Curiously though, whites do not seem to experience similar sentiments when they realise we speak English or Afrikaans. I think the reason for this is that we are expected to be able to speak those languages... and you know what, it makes me question myself.

Why do I get excited about someone speaking my language when they don't get excited that I speak theirs ?

It makes me wonder if those sentiments I experience are coming from a deeper desire for my language or culture to be validated ? What do you think ?

Izz said...

It was humbling because of its rarity. It was also humbling because at the back of my mind, I know that most whites wouldn't give a dime that I speak and write in English with perfected finesse. That to get to that point, I had to learnn it. Word for word. I started learning English at about 14 when we discovered TV at home.

What I also honestly think is that, those who can appreciate without discriminating, have the potential of being at a great advantage. Hence that man's other comment was that he gained advantage in learning shangaan.

But you are right, what is the average (that a black man speak English) is never exhilirating.

Izz said...

These are interesting observations, and ones that should not be necessarily racialised, but rather thought of from cultural perspectives.

The Pseudo-Independent said...

Voodoo to my ears? I am an African of Yoruba origins and know the feeling when a "race that popularly disregards indigenous languages" speaks your tongue. There is nothing else like it; nothing so good, certainly. It is a challenge and a triumph. However I must say this post has a morning freshness to it and I like it. Perhaps am just looking for a very good book.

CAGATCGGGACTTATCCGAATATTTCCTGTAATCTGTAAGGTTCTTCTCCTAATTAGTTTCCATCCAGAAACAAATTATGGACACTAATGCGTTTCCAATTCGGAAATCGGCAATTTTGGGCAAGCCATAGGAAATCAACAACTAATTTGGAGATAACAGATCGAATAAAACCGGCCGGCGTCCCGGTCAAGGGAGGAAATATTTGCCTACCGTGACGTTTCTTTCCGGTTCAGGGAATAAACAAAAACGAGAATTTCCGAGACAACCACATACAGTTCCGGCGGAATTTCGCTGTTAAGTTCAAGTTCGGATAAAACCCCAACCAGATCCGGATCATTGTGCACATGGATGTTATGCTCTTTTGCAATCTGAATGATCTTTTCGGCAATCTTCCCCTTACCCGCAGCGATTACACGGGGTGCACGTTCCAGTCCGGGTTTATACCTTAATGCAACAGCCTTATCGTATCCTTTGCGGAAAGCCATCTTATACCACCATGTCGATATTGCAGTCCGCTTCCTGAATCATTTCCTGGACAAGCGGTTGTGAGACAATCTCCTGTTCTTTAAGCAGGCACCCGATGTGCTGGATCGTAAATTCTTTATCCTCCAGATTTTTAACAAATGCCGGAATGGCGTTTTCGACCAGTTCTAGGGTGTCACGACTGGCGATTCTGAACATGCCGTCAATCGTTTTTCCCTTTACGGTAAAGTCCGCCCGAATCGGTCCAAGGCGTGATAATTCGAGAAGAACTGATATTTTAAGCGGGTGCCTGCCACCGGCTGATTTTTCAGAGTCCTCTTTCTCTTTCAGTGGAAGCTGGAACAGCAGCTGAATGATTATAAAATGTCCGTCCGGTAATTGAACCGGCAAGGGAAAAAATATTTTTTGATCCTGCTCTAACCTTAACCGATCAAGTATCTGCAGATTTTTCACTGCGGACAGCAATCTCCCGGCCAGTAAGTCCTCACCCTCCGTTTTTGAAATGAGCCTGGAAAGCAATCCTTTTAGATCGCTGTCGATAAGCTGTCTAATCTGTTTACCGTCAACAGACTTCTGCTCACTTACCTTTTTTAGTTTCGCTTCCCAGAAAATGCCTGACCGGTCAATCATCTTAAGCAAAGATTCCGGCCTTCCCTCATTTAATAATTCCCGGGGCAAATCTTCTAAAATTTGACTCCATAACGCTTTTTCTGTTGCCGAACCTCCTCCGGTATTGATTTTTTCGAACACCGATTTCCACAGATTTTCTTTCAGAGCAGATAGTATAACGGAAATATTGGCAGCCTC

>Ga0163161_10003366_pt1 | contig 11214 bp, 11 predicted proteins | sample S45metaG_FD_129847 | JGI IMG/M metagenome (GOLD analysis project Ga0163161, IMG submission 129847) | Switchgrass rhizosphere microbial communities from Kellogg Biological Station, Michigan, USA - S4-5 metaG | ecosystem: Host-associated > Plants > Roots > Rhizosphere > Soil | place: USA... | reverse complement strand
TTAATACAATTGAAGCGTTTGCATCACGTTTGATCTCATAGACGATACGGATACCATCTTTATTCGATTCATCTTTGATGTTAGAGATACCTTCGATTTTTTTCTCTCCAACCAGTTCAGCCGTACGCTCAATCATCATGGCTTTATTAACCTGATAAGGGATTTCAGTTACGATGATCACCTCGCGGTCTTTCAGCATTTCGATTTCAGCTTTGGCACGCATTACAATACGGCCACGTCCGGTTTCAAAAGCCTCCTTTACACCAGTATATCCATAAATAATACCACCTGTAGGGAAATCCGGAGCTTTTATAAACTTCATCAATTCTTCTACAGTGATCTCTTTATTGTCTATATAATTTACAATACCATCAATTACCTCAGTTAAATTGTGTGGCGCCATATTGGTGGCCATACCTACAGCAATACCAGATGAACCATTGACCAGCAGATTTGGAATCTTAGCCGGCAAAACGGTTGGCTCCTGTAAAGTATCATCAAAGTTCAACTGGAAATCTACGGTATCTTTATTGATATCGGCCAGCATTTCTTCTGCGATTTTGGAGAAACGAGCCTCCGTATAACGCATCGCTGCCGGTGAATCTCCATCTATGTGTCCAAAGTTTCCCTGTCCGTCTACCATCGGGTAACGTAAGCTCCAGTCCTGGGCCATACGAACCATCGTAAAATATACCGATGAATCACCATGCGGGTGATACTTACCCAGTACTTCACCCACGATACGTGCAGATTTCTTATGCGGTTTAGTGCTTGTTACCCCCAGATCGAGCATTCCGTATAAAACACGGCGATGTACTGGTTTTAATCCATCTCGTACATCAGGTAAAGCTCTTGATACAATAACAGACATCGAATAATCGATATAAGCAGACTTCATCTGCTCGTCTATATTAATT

I am guessing you love philosophy and political theory?

Anonymous said...

As an Afrikaans person of rather pale complexion I should say that I think most Afrikaans people - at least in the cities - really appreciate it when people can and want to speak their language. This is especially the case in a customer service situation - I always give a much bigger tip in a tipping situation if I am served in good Afrikaans by a non-mother tongue speaker. In fact, they often speak it much better than the Afrikaans teenage hooligans that work with them. Unfortunately it is the case that hardly anybody appreciates it when you or I speak English, mFowethu. I think that it is big problem in SA cities that we feel that we should speak English in the most elementary situations. Anyway, do not expect too much appreciation from an Afrikaans person about your English - we also feel we HAVE to speak it. Thanks for the nice story, anyhow!

Izz said...

Pseudo-Independent, I do read philosophy although I'm not big on politics or political theory except for the general news in the world.

I hadn't in fact thought of the language imperiliasm as far as Afrikaans also falling victim. But after you mentioned it, I've given it quick thought and realised that over time, I may have infact gathered that it is victim, for English predominates - mainly in customer service situations as you put it.

I think your tip-reduction-plan is a great way for yourself to keep reminder that people can do better if they wanted to. It's all a matter of small effort,mfoweto!

I hope although we may not know each others languages in South Africans, we can still proudly, and deeply so, appreciate each other with utmost respect.